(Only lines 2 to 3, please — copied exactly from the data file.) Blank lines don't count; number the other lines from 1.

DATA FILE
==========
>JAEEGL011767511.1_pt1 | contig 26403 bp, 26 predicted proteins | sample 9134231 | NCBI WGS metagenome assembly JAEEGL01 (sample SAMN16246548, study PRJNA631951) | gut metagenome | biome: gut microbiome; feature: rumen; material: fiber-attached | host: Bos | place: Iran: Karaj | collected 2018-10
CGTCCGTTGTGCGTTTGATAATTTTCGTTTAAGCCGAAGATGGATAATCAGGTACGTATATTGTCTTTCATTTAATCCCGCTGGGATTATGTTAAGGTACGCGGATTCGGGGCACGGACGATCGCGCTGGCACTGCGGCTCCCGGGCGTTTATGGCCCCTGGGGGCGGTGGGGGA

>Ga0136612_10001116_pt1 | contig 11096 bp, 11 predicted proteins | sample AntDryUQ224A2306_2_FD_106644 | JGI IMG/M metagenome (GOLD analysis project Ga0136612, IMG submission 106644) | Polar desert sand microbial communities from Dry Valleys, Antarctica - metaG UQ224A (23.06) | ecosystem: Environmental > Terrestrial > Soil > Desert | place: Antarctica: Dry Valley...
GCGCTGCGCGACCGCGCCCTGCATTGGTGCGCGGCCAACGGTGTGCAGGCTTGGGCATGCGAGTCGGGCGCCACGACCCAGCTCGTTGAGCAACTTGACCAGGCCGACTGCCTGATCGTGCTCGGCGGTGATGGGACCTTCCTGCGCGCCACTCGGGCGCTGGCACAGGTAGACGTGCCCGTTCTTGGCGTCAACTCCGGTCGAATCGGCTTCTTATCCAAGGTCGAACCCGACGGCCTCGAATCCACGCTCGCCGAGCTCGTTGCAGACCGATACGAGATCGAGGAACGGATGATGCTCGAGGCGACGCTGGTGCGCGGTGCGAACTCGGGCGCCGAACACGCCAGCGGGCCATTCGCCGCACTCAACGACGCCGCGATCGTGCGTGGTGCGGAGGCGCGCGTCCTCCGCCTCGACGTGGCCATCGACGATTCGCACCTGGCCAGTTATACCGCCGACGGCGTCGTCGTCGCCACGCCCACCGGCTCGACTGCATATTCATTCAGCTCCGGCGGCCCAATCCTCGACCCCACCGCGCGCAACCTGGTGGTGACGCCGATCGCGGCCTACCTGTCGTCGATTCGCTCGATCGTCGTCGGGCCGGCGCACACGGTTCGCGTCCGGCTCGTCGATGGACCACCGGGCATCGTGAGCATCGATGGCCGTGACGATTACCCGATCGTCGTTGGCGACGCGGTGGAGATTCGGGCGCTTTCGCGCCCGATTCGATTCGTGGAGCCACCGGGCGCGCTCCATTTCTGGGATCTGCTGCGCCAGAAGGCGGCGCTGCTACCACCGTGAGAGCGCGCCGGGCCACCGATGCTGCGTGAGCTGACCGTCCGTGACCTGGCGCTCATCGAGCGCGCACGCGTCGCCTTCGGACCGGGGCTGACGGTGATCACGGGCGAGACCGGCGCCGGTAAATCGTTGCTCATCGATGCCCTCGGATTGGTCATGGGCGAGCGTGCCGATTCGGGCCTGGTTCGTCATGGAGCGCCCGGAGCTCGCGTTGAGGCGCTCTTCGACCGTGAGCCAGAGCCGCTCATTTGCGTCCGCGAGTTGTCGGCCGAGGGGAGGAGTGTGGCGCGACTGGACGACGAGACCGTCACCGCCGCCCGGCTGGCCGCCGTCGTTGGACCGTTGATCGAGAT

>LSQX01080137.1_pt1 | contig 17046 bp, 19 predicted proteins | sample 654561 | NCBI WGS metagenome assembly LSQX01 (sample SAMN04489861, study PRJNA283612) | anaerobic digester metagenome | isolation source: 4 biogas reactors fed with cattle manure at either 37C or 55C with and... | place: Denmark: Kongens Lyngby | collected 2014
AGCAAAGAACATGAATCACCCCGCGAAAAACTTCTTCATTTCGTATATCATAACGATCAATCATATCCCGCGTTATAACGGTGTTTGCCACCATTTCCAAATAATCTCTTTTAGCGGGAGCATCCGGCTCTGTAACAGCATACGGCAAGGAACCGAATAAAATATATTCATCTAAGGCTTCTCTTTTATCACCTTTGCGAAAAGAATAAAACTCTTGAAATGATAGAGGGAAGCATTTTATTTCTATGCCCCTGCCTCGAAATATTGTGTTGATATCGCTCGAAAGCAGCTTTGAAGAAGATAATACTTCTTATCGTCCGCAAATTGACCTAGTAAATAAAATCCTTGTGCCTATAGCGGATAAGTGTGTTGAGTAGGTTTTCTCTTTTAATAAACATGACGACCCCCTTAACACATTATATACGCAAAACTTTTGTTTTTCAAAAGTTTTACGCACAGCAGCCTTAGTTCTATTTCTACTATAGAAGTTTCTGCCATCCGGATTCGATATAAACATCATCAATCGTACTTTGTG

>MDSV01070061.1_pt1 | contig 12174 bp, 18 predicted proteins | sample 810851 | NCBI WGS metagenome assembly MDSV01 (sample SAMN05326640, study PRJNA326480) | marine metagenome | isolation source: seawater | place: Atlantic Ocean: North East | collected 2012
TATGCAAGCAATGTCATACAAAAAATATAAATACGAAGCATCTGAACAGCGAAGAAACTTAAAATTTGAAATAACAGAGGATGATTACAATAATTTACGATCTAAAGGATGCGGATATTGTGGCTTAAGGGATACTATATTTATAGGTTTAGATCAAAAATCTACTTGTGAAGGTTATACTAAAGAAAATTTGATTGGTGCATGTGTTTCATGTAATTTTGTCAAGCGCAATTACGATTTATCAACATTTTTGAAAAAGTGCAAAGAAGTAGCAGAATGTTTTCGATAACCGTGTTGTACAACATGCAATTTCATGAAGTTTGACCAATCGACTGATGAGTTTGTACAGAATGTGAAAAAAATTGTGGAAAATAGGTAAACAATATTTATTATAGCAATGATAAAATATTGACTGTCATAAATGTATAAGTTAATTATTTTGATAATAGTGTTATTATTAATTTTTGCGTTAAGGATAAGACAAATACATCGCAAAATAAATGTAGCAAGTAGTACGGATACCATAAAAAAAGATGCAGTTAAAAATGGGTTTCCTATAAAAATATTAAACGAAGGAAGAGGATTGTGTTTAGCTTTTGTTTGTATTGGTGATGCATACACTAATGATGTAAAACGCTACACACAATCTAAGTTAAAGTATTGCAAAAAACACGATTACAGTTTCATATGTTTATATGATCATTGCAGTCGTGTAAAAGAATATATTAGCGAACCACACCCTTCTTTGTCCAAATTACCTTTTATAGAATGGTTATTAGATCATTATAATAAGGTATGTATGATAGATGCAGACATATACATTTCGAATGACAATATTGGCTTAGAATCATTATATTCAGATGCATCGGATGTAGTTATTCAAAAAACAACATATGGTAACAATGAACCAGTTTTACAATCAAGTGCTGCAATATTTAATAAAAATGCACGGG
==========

CGTCCGTTGTGCGTTTGATAATTTTCGTTTAAGCCGAAGATGGATAATCAGGTACGTATATTGTCTTTCATTTAATCCCGCTGGGATTATGTTAAGGTACGCGGATTCGGGGCACGGACGATCGCGCTGGCACTGCGGCTCCCGGGCGTTTATGGCCCCTGGGGGCGGTGGGGGA

>Ga0136612_10001116_pt1 | contig 11096 bp, 11 predicted proteins | sample AntDryUQ224A2306_2_FD_106644 | JGI IMG/M metagenome (GOLD analysis project Ga0136612, IMG submission 106644) | Polar desert sand microbial communities from Dry Valleys, Antarctica - metaG UQ224A (23.06) | ecosystem: Environmental > Terrestrial > Soil > Desert | place: Antarctica: Dry Valley...